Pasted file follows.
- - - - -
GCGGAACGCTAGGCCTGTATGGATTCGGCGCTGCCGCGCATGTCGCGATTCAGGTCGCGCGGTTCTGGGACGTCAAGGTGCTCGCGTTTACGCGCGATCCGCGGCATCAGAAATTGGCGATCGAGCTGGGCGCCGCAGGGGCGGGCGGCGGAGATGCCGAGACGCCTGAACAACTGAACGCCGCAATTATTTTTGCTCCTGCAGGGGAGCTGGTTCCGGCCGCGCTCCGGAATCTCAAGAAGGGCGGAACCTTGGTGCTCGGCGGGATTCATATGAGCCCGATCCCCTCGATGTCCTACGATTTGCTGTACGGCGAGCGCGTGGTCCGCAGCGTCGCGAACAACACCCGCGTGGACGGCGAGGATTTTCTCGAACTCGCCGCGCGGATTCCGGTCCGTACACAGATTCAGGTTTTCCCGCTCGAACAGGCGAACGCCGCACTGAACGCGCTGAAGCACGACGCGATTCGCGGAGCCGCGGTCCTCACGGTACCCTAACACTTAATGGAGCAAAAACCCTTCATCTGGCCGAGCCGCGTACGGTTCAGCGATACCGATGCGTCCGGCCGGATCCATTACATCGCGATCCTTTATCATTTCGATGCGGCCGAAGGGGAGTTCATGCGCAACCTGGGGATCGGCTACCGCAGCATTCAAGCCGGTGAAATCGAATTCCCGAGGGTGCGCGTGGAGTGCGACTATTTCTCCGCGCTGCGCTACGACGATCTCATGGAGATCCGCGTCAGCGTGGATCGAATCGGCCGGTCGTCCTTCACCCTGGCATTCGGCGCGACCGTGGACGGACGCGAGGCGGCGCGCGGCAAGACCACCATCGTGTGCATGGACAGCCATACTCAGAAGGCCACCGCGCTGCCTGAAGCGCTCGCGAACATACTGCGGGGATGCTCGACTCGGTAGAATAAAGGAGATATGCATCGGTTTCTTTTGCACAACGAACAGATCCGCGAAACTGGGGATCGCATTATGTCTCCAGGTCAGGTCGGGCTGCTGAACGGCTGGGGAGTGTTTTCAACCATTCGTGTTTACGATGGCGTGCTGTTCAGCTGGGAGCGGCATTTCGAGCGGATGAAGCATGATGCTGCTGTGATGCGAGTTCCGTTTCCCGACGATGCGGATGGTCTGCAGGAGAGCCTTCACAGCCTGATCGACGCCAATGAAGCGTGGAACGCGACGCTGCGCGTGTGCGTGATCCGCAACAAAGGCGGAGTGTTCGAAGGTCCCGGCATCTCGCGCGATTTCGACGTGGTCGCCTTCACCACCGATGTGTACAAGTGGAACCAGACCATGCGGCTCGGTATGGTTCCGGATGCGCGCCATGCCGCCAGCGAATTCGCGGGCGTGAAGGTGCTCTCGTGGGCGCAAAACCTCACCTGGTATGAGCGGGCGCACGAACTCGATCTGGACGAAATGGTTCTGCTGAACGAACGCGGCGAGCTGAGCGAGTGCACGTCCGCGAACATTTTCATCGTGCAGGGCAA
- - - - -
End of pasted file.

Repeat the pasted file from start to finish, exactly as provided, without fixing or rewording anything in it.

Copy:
GCGGAACGCTAGGCCTGTATGGATTCGGCGCTGCCGCGCATGTCGCGATTCAGGTCGCGCGGTTCTGGGACGTCAAGGTGCTCGCGTTTACGCGCGATCCGCGGCATCAGAAATTGGCGATCGAGCTGGGCGCCGCAGGGGCGGGCGGCGGAGATGCCGAGACGCCTGAACAACTGAACGCCGCAATTATTTTTGCTCCTGCAGGGGAGCTGGTTCCGGCCGCGCTCCGGAATCTCAAGAAGGGCGGAACCTTGGTGCTCGGCGGGATTCATATGAGCCCGATCCCCTCGATGTCCTACGATTTGCTGTACGGCGAGCGCGTGGTCCGCAGCGTCGCGAACAACACCCGCGTGGACGGCGAGGATTTTCTCGAACTCGCCGCGCGGATTCCGGTCCGTACACAGATTCAGGTTTTCCCGCTCGAACAGGCGAACGCCGCACTGAACGCGCTGAAGCACGACGCGATTCGCGGAGCCGCGGTCCTCACGGTACCCTAACACTTAATGGAGCAAAAACCCTTCATCTGGCCGAGCCGCGTACGGTTCAGCGATACCGATGCGTCCGGCCGGATCCATTACATCGCGATCCTTTATCATTTCGATGCGGCCGAAGGGGAGTTCATGCGCAACCTGGGGATCGGCTACCGCAGCATTCAAGCCGGTGAAATCGAATTCCCGAGGGTGCGCGTGGAGTGCGACTATTTCTCCGCGCTGCGCTACGACGATCTCATGGAGATCCGCGTCAGCGTGGATCGAATCGGCCGGTCGTCCTTCACCCTGGCATTCGGCGCGACCGTGGACGGACGCGAGGCGGCGCGCGGCAAGACCACCATCGTGTGCATGGACAGCCATACTCAGAAGGCCACCGCGCTGCCTGAAGCGCTCGCGAACATACTGCGGGGATGCTCGACTCGGTAGAATAAAGGAGATATGCATCGGTTTCTTTTGCACAACGAACAGATCCGCGAAACTGGGGATCGCATTATGTCTCCAGGTCAGGTCGGGCTGCTGAACGGCTGGGGAGTGTTTTCAACCATTCGTGTTTACGATGGCGTGCTGTTCAGCTGGGAGCGGCATTTCGAGCGGATGAAGCATGATGCTGCTGTGATGCGAGTTCCGTTTCCCGACGATGCGGATGGTCTGCAGGAGAGCCTTCACAGCCTGATCGACGCCAATGAAGCGTGGAACGCGACGCTGCGCGTGTGCGTGATCCGCAACAAAGGCGGAGTGTTCGAAGGTCCCGGCATCTCGCGCGATTTCGACGTGGTCGCCTTCACCACCGATGTGTACAAGTGGAACCAGACCATGCGGCTCGGTATGGTTCCGGATGCGCGCCATGCCGCCAGCGAATTCGCGGGCGTGAAGGTGCTCTCGTGGGCGCAAAACCTCACCTGGTATGAGCGGGCGCACGAACTCGATCTGGACGAAATGGTTCTGCTGAACGAACGCGGCGAGCTGAGCGAGTGCACGTCCGCGAACATTTTCATCGTGCAGGGCAA